Wednesday, December 7, 2022
Darpan's 10

DARPAN 10 with John McCallum, Minister of Immigration, Refugees and Citizenship

Petrina D'Souza Darpan, 28 Mar, 2016

    How does it feel becoming Canada’s Minister of Immigration, Refugees and Citizenship?

    It’s an exciting job; initially mainly for our 25,000 refugees, but it is much more than that in terms of making Canada a welcoming country for newcomers and reducing the time people have to wait to become permanent residents.

    What is your main objective as the Immigration Minister?

    In the short run, the main focus has been welcoming 25,000 Syrian refugees and to settle them well and give them a good start in Canada. In the longer term, the challenge is to fix the immigration system which has in many ways  been broken in terms of welcoming newcomers  and requiring them to wait too long to be  accepted, and creating an immigration system  where the main focus is to welcome people to Canada and not to keep people out. We have to work really hard to make our processes efficient, to not undertake measures that are unnecessary, and to have a much more efficient way to welcome newcomers. Also, we will need some more money to hire more people to do the interviews so as to speed everything up.

    Canada has finally achieved the goal of getting 25,000 refugees to Canada. Do talk about what’s happening at the moment with the refugees.

    It’s going well. The more important point is not just to achieve the numbers, but to welcome them well, and to give them housing, language training, and jobs, so that the refugees can  quickly become full-fledged contributing Canadians. Many of the refugees are doing very well.  Some of them are still waiting in hotels to find long-term accommodation, but many already have jobs, are learning English, and have found accommodation. On the whole, I think they are doing very well. When you bring in so many people all at once, it takes time. They are vulnerable individuals, they often do not speak English, and they don’t necessarily have a great deal of education. It takes a significant amount of time to welcome them and make them feel comfortable. I think the process is going well.

    What is the most difficult task for you right now?

    The most difficult task – the one I am working right now – is to make the department more welcoming, to bring down the waiting crunch, and to change the attitudes in the immigration department to be one where people are more welcoming.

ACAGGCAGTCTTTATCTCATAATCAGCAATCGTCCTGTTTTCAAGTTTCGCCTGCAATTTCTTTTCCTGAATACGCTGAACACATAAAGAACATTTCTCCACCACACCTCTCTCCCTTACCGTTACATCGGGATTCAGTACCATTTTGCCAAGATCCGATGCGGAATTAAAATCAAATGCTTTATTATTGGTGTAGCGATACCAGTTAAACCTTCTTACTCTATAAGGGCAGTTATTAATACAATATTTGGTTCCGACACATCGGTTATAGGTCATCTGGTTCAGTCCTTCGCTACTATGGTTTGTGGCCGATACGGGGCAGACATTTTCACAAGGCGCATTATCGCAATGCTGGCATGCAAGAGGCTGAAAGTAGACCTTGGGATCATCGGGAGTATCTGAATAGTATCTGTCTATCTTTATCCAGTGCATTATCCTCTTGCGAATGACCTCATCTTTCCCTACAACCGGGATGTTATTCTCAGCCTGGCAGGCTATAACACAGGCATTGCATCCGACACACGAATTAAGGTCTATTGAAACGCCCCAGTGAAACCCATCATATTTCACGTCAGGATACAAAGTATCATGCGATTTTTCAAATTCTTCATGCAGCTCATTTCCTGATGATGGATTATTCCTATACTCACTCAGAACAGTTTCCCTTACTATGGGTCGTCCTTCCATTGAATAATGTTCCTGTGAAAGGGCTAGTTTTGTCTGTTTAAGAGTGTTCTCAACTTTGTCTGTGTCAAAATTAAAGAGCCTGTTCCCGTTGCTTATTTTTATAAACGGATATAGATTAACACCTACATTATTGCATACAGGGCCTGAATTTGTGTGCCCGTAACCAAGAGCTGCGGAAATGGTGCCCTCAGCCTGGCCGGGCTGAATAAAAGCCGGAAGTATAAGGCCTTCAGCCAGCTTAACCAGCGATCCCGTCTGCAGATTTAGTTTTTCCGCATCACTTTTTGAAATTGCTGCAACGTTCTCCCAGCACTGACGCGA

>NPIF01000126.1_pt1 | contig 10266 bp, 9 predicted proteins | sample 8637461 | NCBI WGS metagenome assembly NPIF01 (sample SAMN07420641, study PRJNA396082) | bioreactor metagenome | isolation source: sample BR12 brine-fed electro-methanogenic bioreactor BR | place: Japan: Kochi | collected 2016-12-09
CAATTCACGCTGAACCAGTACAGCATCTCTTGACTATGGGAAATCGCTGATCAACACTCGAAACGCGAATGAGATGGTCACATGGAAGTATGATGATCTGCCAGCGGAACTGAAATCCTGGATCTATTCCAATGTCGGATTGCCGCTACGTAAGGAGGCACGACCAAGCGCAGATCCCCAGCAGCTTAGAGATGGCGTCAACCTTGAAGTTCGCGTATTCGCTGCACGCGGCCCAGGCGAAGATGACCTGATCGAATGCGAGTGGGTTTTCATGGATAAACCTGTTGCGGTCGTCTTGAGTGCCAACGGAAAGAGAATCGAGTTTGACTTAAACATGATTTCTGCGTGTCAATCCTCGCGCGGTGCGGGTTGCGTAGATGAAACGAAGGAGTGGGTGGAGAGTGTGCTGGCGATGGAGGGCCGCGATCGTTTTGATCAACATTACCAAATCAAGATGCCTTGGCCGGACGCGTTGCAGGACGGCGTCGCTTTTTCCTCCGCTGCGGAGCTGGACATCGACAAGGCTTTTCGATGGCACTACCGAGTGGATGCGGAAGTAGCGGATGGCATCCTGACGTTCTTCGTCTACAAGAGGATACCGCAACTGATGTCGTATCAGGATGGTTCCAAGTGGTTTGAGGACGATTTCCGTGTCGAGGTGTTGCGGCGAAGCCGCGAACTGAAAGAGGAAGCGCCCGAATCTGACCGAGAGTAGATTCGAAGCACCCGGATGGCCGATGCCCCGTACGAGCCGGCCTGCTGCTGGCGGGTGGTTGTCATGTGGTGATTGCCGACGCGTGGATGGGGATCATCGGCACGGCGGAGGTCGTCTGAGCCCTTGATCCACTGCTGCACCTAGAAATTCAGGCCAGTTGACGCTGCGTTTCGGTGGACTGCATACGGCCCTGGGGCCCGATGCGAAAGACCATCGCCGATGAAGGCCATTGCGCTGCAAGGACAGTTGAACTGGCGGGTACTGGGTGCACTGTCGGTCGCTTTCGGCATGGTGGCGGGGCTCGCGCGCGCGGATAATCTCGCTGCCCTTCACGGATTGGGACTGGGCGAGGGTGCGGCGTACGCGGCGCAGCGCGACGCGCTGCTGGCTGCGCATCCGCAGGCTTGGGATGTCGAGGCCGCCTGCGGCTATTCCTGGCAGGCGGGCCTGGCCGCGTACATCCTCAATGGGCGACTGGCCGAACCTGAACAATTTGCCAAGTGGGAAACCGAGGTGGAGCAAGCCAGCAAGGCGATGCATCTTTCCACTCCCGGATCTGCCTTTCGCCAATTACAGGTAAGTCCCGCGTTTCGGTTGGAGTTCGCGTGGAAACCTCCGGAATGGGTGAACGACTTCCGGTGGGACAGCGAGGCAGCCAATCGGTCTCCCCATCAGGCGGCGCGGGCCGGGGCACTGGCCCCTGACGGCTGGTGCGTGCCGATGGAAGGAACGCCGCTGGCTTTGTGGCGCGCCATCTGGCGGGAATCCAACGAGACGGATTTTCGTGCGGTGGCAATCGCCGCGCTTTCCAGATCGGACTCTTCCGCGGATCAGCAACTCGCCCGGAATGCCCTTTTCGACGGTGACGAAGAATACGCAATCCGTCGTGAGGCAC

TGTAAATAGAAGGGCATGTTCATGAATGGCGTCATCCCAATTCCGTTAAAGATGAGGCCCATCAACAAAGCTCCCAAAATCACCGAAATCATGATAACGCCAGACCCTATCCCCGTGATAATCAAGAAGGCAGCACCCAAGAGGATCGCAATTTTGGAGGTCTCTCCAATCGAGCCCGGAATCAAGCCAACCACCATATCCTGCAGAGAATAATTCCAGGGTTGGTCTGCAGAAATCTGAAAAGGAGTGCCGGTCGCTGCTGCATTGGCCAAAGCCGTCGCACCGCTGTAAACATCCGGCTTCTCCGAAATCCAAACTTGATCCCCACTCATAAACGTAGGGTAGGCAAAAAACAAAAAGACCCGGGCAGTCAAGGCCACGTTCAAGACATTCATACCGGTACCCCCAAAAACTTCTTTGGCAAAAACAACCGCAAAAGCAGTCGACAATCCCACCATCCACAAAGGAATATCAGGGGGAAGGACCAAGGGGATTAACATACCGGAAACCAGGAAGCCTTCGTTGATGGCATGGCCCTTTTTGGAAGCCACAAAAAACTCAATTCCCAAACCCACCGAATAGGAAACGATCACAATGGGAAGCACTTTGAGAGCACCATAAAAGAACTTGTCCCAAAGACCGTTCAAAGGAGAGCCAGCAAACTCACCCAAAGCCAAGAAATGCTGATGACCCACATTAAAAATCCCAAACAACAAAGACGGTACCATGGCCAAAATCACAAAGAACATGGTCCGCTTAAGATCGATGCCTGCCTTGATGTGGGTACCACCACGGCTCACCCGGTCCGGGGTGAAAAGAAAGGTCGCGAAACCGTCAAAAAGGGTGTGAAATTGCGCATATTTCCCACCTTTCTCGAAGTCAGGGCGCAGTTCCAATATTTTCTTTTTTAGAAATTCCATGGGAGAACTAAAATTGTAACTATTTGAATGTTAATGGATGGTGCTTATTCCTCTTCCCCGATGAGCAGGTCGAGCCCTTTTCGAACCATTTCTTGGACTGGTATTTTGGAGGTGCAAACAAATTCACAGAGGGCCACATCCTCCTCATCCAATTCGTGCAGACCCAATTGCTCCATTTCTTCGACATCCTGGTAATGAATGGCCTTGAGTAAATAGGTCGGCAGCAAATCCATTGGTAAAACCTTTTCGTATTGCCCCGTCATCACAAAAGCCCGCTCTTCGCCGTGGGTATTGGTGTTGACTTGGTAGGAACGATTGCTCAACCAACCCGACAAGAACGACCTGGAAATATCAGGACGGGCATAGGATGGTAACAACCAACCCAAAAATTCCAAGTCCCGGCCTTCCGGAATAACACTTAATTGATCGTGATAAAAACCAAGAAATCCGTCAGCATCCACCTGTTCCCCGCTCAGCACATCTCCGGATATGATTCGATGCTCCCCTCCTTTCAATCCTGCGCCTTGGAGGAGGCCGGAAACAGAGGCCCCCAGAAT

Do share your views on the Canadian immigration system.

    The Canadian immigration system has big challenges. It is underfunded – not enough money, and as a consequence it is much too slow. So what we are working on is to inject more money and also to change the way we could do business so as to make everything move much smoothly.

    Do you feel people who wish to migrate to Canada have a difficult time reaching here? Yes, because Canada is one of the top countries of the world. We are only a small part of the world with 35 million people compared to billions of people in the world. People do want to immigrate to Canada way more than we can accept. What we are doing is we are working very hard to make it easy to those who we can accept to come here as soon as possible and be welcomed.  But we will never be able to accept everybody in the world who wants to come here.

    You have been a part of the Ministry since many years as Defence Minister, Secretary of State and Minister of Veterans Affairs. How has your experience being part of the ministry?

    Every job is different; I have never been Immigration Minister before, but I have been part of other areas like defence. So I think that helps to understand how the system works and to understand what you have to do to make things happen. I think past experience pays well in terms of carrying my current mandate.

    Which has been your most memorable moment so far as part of the government?

    The most memorable moment was meeting the refugees. I met them when they first came in at Toronto and Montreal airport and I met them in Jordon and Lebanon, and I particularly remember meeting some young refugee children at the UNICEF building in Jordan. That was a moving and heart-warming experience, so I am convinced we are doing the right thing. It is a lot of work but I think more Canadians are welcoming the refugees, so it’s a very rewarding job. Beyond politics, you have worked as a professor and authored many books.

    Do talk about your passion for teaching and writing.

    I enjoyed my job very much as a professor, teaching and interacting with students. That’s a part of my job I don’t do as much as before, but I still spend time going to universities and speaking to students. Just recently I had been to a university in Toronto and spoke on the refugee issue. I go to schools in my riding, elementary and high school, and talk to students there. I guess I am a teacher from a long time back and I still do some of that when time permits and I enjoy it very much.

    As the Immigration Minister, what message would you want to give to the residents of Canada?

    My message is that we are a country that needs immigrants. Yes, people want to come to Canada, but at the same time we need those people. We are an aging population, so we need new blood; we need new people to increase our numbers.  We have always been a country to grow up on immigration, so I think we should have a welcoming attitude towards immigrants. Most Canadians do, but I think we have to improve the performance of our department to make that a reality.

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